Review Plants-4

The brown spots on this fern contain spores. How are spores different from seeds?

  1. Spores are much smaller, because they do not contain stored food for the young plant.

    That is part of the answer. Most seeds contain stored food for the developing plant. Orchid seeds are an exception..
  2. Spores are a form of asexual reproduction.

    That is part of the answer. Spores contain only the genetic material from the parent plant.
  3. Spores develop into a different kind of plant from the parent.

    This is part of the answer. Ferns have alternation of generations, which means that the spores grow into a plant called a prothallia. The prothallia produces male and female sex cells, which join, and grow into another fern plant.
  4. All of the above.

    Yes! All three of the answers are correct.



Click to see which state standards this question tests, and which of my videos, experiments, and other resources support that topic.

Florida


SC.3.L.15.2 Classify flowering and nonflowering plants into major groups such as those that produce seeds, or those like ferns and mosses that produce spores, according to their physical characteristics.
Pumpkin Guts video, free, ClosedCaptions
Seed Search video, ClosedCaptions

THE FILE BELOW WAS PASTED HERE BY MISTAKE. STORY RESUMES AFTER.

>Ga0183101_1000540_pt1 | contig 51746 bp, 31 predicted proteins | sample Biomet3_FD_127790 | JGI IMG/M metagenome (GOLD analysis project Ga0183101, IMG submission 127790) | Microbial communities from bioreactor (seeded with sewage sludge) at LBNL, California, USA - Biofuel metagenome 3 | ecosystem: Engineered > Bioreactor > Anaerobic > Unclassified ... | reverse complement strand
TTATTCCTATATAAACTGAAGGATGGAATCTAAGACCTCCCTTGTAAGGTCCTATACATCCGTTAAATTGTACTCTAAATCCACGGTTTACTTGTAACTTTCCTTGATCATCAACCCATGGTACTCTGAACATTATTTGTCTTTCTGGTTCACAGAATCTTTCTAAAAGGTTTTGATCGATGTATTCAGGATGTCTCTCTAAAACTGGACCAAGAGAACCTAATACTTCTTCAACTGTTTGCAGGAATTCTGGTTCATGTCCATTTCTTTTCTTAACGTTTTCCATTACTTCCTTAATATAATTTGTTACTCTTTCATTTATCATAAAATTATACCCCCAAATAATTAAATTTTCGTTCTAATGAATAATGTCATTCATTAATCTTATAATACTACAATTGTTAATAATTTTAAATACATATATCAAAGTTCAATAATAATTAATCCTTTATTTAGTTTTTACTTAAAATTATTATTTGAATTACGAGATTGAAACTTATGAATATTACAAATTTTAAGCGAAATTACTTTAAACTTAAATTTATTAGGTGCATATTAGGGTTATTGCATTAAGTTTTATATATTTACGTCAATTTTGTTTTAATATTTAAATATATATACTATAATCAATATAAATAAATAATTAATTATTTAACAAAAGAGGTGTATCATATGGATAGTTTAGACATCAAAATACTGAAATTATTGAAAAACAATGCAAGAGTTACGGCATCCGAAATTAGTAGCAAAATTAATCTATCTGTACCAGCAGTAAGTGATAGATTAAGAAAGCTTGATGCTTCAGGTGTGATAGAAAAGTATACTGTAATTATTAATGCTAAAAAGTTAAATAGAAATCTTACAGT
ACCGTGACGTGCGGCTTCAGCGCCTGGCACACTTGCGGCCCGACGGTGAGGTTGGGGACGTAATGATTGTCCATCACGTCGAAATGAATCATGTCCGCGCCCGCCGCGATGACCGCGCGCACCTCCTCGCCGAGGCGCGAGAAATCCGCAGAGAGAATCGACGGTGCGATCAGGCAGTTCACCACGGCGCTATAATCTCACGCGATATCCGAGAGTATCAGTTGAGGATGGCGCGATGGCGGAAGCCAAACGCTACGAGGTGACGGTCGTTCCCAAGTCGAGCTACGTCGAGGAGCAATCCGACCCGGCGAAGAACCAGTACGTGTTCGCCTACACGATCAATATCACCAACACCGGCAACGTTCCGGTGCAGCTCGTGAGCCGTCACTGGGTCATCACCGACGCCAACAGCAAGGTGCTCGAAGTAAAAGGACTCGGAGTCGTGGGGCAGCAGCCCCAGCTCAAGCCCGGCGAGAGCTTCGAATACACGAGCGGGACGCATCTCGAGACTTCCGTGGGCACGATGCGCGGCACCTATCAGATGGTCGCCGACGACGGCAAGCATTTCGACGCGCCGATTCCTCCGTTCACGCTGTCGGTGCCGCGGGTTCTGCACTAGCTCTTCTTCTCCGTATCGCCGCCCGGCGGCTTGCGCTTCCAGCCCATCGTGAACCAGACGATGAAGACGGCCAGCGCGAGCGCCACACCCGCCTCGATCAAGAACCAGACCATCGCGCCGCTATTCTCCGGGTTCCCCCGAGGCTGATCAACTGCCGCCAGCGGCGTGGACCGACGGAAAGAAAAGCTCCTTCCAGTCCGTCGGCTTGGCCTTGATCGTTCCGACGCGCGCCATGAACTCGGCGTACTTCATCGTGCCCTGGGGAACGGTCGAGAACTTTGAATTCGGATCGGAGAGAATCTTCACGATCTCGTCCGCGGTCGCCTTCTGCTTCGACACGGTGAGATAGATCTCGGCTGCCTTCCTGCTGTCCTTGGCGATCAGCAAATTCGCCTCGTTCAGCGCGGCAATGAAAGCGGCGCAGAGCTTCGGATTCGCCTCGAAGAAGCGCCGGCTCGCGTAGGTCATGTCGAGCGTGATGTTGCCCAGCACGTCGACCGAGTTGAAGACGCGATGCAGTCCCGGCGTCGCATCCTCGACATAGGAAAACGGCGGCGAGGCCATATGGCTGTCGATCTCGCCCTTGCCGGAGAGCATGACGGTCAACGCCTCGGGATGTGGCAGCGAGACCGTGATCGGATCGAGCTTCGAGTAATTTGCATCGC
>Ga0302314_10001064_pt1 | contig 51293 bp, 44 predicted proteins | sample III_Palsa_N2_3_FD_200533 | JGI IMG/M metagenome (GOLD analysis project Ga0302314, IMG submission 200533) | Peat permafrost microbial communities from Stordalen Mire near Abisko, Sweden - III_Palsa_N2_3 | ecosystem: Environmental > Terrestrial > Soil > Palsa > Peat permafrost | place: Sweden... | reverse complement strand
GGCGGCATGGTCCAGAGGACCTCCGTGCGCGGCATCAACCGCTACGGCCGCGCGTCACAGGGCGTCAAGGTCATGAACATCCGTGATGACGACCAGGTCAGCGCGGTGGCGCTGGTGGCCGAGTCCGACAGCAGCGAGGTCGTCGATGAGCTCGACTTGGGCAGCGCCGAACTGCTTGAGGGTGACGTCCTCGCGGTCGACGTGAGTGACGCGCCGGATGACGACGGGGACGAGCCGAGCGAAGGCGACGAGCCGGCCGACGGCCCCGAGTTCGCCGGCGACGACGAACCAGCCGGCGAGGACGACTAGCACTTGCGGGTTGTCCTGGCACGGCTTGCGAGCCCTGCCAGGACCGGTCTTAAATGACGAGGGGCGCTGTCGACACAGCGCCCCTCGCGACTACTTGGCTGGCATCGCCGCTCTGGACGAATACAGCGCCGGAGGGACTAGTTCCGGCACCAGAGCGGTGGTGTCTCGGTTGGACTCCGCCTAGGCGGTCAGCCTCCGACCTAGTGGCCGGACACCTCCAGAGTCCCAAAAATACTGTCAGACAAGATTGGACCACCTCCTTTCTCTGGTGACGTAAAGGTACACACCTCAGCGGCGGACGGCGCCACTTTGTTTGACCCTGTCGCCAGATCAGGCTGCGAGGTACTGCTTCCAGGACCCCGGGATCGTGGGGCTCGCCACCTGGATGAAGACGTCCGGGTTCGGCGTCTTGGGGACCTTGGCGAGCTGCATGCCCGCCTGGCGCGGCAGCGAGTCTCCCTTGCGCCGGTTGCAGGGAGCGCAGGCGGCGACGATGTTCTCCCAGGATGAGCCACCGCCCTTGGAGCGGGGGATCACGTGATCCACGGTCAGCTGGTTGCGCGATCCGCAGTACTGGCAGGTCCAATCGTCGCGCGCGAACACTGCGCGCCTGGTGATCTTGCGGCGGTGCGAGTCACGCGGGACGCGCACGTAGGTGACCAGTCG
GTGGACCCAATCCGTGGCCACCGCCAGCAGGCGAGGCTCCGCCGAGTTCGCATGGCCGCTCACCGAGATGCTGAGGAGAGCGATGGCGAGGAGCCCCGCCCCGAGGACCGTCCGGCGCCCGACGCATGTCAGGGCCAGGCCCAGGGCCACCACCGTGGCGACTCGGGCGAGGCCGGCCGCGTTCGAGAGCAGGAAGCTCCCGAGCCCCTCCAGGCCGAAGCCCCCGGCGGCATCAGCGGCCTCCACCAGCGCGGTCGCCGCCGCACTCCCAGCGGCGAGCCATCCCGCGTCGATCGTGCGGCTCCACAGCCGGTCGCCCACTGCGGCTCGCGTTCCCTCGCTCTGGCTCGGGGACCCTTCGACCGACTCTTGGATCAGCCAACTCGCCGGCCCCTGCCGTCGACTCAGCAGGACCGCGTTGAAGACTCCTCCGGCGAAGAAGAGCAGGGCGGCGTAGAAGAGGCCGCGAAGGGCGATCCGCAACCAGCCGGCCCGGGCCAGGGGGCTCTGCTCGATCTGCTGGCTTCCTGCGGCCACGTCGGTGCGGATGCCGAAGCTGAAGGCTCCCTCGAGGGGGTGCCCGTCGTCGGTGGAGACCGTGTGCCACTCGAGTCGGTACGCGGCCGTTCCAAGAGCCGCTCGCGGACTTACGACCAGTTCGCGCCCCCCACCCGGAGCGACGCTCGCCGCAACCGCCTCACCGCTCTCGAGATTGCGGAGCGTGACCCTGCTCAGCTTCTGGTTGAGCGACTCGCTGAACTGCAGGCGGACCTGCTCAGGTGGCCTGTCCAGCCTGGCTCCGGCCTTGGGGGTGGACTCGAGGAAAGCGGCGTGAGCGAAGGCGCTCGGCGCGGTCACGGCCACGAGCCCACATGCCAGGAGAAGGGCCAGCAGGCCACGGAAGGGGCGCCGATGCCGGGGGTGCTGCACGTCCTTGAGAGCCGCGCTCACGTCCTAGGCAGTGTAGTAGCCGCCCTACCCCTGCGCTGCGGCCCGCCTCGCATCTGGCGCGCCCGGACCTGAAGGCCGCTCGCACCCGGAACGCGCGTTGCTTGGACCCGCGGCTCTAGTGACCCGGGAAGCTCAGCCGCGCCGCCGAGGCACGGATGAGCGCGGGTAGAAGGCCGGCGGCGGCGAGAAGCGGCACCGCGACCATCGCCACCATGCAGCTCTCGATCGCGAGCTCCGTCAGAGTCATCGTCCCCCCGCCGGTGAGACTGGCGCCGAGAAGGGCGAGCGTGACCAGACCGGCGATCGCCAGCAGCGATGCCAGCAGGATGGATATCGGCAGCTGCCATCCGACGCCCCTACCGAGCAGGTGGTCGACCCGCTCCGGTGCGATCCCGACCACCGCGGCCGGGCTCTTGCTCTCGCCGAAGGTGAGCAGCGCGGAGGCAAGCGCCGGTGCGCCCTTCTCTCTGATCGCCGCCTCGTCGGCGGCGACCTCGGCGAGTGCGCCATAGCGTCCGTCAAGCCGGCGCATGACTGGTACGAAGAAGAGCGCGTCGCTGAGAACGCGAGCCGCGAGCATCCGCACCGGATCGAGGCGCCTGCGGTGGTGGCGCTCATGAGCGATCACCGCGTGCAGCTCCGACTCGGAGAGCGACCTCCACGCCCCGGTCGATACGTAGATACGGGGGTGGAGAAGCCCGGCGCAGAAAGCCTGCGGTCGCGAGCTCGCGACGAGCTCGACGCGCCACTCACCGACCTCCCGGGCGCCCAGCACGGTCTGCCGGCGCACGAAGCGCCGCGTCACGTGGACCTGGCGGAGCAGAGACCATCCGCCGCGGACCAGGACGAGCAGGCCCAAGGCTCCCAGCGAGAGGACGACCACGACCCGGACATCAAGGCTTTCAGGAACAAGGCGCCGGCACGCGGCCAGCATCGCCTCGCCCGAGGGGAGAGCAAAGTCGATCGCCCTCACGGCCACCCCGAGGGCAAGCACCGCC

Review Plants-4 practice
Review Plants-8 practice

SC.4.L.16.4 Compare and contrast the major stages in the life cycles of Florida plants and animals, such as those that undergo incomplete and complete metamorphosis, and flowering and nonflowering seedbearing
plants.
Orange Slices video, ClosedCaptions
Creating a Sprout Guide text page, photography, free
Review Life Cycle-1 practice
Review Life Cycle-2 practice
Review Plants-4 practice
Review Life Cycle-3 practice
Review Life Cycle-4 practice

Utah


UT.5.V.1.e Investigate variations and similarities in plants grown from seeds of a parent plant (e.g., how seeds from the same plant species can produce different colored flowers or identical flowers).
Review Plants-4 practice

UT.7.IV.1.c Cite examples of organisms that reproduce sexually (e.g., rats, mosquitoes, salmon, sunflowers) and those that reproduce asexually (e.g., hydra, planaria, bacteria, fungi, cuttings from house plants).
Pumpkin Guts video, free, ClosedCaptions
Review Plants-4 practice

NGSS


MS-LS1-4 Use argument based on empirical evidence and scientific reasoning to support an explanation for how characteristic animal behaviors and specialized plant structures affect the probability of successful reproduction of animals and plants respectively.
Orange Slices video, ClosedCaptions
Bacteria and Antibiotics video, ClosedCaptions
Flowers video, ClosedCaptions
Onion Crystals video
A Walk in the Park video
Nature Watching video
Calling a Woodpecker video
Selective Smelling video
Pumpkin Guts video, free, ClosedCaptions
Seed Search video, ClosedCaptions
How Does a Butterfly Fly? text page, free
Thoughts on an Exoskeleton text page, free
Review Adaptation-3 practice
Review Plants-2 practice
Review Plants-4 practice
Review Adaptation-4 practice
Review Adaptation-5 practice
Review Adaptation-6 practice
Review Plants-8 practice

MS-LS3-2 Develop and use a model to describe why asexual reproduction results in offspring with identical genetic information and sexual reproduction results in offspring with genetic variation.

MS-LS3-2 Develop and use a model to describe why asexual reproduction results in offspring with identical genetic information and sexual reproduction results in offspring with genetic variation.